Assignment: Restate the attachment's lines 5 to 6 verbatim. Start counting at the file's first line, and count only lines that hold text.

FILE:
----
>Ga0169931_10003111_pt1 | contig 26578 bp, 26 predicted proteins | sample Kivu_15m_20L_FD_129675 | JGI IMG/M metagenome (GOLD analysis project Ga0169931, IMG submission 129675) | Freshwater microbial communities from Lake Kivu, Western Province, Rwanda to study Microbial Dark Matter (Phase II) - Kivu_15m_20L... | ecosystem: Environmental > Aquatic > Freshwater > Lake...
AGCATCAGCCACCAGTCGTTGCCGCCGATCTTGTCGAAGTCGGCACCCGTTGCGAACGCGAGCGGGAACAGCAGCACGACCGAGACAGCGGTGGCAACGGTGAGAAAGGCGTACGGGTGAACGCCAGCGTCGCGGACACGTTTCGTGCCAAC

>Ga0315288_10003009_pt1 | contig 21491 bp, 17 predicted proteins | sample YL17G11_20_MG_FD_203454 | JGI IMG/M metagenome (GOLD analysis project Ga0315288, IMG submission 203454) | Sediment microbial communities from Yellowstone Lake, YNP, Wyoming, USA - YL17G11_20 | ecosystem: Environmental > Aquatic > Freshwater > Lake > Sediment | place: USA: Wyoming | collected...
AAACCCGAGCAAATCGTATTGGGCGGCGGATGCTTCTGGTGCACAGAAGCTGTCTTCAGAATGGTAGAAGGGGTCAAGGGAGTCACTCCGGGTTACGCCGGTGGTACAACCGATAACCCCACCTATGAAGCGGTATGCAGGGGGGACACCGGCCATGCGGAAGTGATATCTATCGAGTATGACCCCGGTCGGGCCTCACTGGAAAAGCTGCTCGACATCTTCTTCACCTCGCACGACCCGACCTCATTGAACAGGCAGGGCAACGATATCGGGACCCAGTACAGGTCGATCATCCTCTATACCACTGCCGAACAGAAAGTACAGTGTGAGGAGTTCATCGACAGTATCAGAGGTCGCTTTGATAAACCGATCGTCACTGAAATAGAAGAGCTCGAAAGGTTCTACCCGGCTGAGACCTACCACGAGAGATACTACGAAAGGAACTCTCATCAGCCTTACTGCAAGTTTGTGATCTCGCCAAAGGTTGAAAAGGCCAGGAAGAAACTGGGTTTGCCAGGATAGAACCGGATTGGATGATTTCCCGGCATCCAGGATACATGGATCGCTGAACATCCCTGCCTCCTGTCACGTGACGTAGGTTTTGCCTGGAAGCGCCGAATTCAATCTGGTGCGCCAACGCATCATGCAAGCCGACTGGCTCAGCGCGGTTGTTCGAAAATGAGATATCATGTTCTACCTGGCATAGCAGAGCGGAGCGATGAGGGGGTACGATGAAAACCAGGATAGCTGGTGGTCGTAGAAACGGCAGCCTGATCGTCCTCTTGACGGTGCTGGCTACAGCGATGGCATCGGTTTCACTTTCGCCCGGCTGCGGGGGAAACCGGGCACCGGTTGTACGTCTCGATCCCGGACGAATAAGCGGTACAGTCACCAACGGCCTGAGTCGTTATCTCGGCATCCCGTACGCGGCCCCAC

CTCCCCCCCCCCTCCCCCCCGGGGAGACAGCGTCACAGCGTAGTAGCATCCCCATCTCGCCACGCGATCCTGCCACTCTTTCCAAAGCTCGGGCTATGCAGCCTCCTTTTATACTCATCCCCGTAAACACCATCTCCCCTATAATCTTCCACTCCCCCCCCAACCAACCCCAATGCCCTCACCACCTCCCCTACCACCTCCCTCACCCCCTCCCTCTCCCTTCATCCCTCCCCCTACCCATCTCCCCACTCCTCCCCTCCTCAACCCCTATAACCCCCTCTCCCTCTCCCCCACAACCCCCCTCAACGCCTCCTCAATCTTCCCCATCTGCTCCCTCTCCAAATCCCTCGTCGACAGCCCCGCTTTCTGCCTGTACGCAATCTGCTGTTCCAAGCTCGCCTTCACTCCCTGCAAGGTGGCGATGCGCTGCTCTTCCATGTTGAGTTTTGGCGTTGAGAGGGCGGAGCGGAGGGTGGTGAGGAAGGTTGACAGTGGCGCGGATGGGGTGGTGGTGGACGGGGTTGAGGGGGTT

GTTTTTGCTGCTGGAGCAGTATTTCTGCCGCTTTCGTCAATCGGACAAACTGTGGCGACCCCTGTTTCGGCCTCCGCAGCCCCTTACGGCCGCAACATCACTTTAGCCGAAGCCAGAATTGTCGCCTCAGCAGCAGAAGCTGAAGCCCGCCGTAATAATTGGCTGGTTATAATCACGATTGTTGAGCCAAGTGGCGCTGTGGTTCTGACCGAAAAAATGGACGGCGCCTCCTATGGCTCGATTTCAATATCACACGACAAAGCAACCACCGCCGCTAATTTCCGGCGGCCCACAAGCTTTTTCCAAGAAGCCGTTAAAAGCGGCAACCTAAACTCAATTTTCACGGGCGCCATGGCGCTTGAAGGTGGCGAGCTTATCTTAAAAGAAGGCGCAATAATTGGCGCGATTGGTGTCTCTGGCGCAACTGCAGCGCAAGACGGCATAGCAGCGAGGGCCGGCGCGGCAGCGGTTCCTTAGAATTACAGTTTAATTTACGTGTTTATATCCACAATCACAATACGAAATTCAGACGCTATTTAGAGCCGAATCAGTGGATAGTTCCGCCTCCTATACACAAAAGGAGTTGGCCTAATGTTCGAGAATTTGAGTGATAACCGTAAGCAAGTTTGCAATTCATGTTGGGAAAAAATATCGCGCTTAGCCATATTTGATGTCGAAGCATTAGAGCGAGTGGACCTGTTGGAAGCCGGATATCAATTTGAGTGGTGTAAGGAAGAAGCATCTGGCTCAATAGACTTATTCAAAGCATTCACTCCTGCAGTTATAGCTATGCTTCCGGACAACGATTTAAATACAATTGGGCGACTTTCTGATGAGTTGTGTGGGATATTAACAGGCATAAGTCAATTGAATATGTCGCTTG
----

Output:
CTCCCCCCCCCCTCCCCCCCGGGGAGACAGCGTCACAGCGTAGTAGCATCCCCATCTCGCCACGCGATCCTGCCACTCTTTCCAAAGCTCGGGCTATGCAGCCTCCTTTTATACTCATCCCCGTAAACACCATCTCCCCTATAATCTTCCACTCCCCCCCCAACCAACCCCAATGCCCTCACCACCTCCCCTACCACCTCCCTCACCCCCTCCCTCTCCCTTCATCCCTCCCCCTACCCATCTCCCCACTCCTCCCCTCCTCAACCCCTATAACCCCCTCTCCCTCTCCCCCACAACCCCCCTCAACGCCTCCTCAATCTTCCCCATCTGCTCCCTCTCCAAATCCCTCGTCGACAGCCCCGCTTTCTGCCTGTACGCAATCTGCTGTTCCAAGCTCGCCTTCACTCCCTGCAAGGTGGCGATGCGCTGCTCTTCCATGTTGAGTTTTGGCGTTGAGAGGGCGGAGCGGAGGGTGGTGAGGAAGGTTGACAGTGGCGCGGATGGGGTGGTGGTGGACGGGGTTGAGGGGGTT

GTTTTTGCTGCTGGAGCAGTATTTCTGCCGCTTTCGTCAATCGGACAAACTGTGGCGACCCCTGTTTCGGCCTCCGCAGCCCCTTACGGCCGCAACATCACTTTAGCCGAAGCCAGAATTGTCGCCTCAGCAGCAGAAGCTGAAGCCCGCCGTAATAATTGGCTGGTTATAATCACGATTGTTGAGCCAAGTGGCGCTGTGGTTCTGACCGAAAAAATGGACGGCGCCTCCTATGGCTCGATTTCAATATCACACGACAAAGCAACCACCGCCGCTAATTTCCGGCGGCCCACAAGCTTTTTCCAAGAAGCCGTTAAAAGCGGCAACCTAAACTCAATTTTCACGGGCGCCATGGCGCTTGAAGGTGGCGAGCTTATCTTAAAAGAAGGCGCAATAATTGGCGCGATTGGTGTCTCTGGCGCAACTGCAGCGCAAGACGGCATAGCAGCGAGGGCCGGCGCGGCAGCGGTTCCTTAGAATTACAGTTTAATTTACGTGTTTATATCCACAATCACAATACGAAATTCAGACGCTATTTAGAGCCGAATCAGTGGATAGTTCCGCCTCCTATACACAAAAGGAGTTGGCCTAATGTTCGAGAATTTGAGTGATAACCGTAAGCAAGTTTGCAATTCATGTTGGGAAAAAATATCGCGCTTAGCCATATTTGATGTCGAAGCATTAGAGCGAGTGGACCTGTTGGAAGCCGGATATCAATTTGAGTGGTGTAAGGAAGAAGCATCTGGCTCAATAGACTTATTCAAAGCATTCACTCCTGCAGTTATAGCTATGCTTCCGGACAACGATTTAAATACAATTGGGCGACTTTCTGATGAGTTGTGTGGGATATTAACAGGCATAAGTCAATTGAATATGTCGCTTG